These people have told Mueller’s investigators that by 2014, Trump was committed to running for the 2016 presidential election.
Trump’s attorney Ty Cobb didn’t return emails and calls for comment. A spokesman for Mueller declined to comment.
Nailing down the exact date that Trump began to run for the 2016 election, of course, is just one facet of Mueller’s wide-ranging probe into Russian interference in the election and whether people associated with the Trump campaign colluded in that effort.
Trump has steadfastly denied any collusion despite the wide-ranging probe, which has ensnarled numerous past and present Trump associates. As FOX Business was first to report, Mueller’s team interviewed Sam Nunberg, a former Trump campaign and one of the president’s earliest political advisers, last week.
Nunberg began working for Trump in 2011 as an aide to another Trump political adviser, Roger Stone. An attorney for Nunberg didn’t respond to a telephone call for comment; Stone declined to comment.
During these interviews, Mueller’s team appears interested in establishing a timeline that starts with Trump’s various attempts to do business in Russia and stretches through Trump’s decision to run for president. The team is looking at any contacts his campaign or people in his orbit have had with Russian government officials or associates.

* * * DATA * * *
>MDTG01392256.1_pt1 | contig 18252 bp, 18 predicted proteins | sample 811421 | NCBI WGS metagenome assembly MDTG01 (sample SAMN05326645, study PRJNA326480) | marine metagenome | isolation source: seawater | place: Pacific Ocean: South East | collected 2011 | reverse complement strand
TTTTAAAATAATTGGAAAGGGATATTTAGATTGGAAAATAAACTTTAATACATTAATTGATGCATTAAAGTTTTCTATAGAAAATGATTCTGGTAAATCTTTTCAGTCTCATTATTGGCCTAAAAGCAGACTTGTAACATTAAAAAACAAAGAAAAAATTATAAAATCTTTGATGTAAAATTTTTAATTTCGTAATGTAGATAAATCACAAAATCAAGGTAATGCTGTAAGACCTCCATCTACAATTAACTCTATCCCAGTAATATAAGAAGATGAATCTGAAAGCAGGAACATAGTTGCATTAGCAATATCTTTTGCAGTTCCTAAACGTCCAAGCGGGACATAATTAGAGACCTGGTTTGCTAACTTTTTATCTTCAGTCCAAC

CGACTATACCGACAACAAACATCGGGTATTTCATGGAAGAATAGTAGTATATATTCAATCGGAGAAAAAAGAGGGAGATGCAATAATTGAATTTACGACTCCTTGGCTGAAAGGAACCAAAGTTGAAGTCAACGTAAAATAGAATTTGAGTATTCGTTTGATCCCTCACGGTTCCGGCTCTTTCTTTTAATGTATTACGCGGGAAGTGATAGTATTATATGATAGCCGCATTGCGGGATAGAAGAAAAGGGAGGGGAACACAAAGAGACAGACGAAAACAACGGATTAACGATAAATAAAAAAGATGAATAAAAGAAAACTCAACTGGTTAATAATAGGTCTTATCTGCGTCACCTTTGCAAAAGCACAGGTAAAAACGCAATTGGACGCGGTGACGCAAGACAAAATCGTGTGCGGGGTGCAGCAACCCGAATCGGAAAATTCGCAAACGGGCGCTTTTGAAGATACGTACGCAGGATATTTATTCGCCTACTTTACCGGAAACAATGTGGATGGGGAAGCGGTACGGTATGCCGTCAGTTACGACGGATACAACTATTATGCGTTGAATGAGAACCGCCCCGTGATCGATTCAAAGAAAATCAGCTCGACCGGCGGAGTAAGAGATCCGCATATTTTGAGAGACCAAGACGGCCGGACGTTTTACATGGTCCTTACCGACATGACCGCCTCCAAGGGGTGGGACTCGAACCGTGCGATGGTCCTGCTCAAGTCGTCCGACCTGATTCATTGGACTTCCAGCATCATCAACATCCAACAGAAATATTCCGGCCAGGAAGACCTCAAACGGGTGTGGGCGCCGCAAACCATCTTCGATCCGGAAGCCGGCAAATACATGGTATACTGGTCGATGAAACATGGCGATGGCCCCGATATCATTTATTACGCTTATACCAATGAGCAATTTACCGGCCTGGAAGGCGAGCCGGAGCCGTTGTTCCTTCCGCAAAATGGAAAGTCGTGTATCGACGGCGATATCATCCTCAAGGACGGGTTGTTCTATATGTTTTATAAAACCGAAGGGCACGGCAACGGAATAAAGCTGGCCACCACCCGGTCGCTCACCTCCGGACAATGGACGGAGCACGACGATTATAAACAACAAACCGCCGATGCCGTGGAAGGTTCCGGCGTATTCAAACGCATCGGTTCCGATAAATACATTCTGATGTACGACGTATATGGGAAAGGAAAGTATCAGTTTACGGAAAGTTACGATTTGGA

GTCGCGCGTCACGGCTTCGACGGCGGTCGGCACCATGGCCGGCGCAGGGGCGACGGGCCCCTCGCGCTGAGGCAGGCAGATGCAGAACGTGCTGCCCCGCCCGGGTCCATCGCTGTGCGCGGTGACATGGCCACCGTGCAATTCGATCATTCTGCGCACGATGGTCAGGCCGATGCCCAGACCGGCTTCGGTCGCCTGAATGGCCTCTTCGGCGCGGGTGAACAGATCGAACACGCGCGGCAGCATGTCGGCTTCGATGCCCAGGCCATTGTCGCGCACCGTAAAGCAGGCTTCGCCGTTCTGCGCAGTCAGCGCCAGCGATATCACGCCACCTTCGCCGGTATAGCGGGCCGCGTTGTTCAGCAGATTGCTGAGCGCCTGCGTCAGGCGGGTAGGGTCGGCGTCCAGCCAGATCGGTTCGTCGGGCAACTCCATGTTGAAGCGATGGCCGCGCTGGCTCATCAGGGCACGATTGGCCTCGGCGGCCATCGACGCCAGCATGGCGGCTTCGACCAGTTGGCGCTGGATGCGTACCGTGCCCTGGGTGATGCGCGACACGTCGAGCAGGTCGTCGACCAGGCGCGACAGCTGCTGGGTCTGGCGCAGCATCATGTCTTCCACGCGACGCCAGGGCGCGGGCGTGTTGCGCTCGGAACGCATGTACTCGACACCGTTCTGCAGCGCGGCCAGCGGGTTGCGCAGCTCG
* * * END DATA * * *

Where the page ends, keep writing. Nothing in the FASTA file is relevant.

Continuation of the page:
Mueller’s agents, for example, have asked various witnesses about the president’s past business dealings in Russia, including his since-scrapped plans to build a Trump-branded hotel in Moscow, according to people with direct knowledge of the matter.
Mueller’s investigators have also asked about Trump and his organization’s ties with various Russian businessman, including those with purported links to Russian organized crime. They have asked whether Russian businessmen could be seen inside Trump’s executives office in New York City’s Trump Tower.
Investigators have also asked whether people around the president had ties to WikiLeaks, the anti-secrecy group that hacked into Democratic National Committee computers and released damaging emails about Clinton during the 2016 election, these people added.
Democrats including Clinton have accused WikiLeaks and its founder, Julian Assange, of working with the Russian operatives to help Trump win the election. Assange has denied the accusation.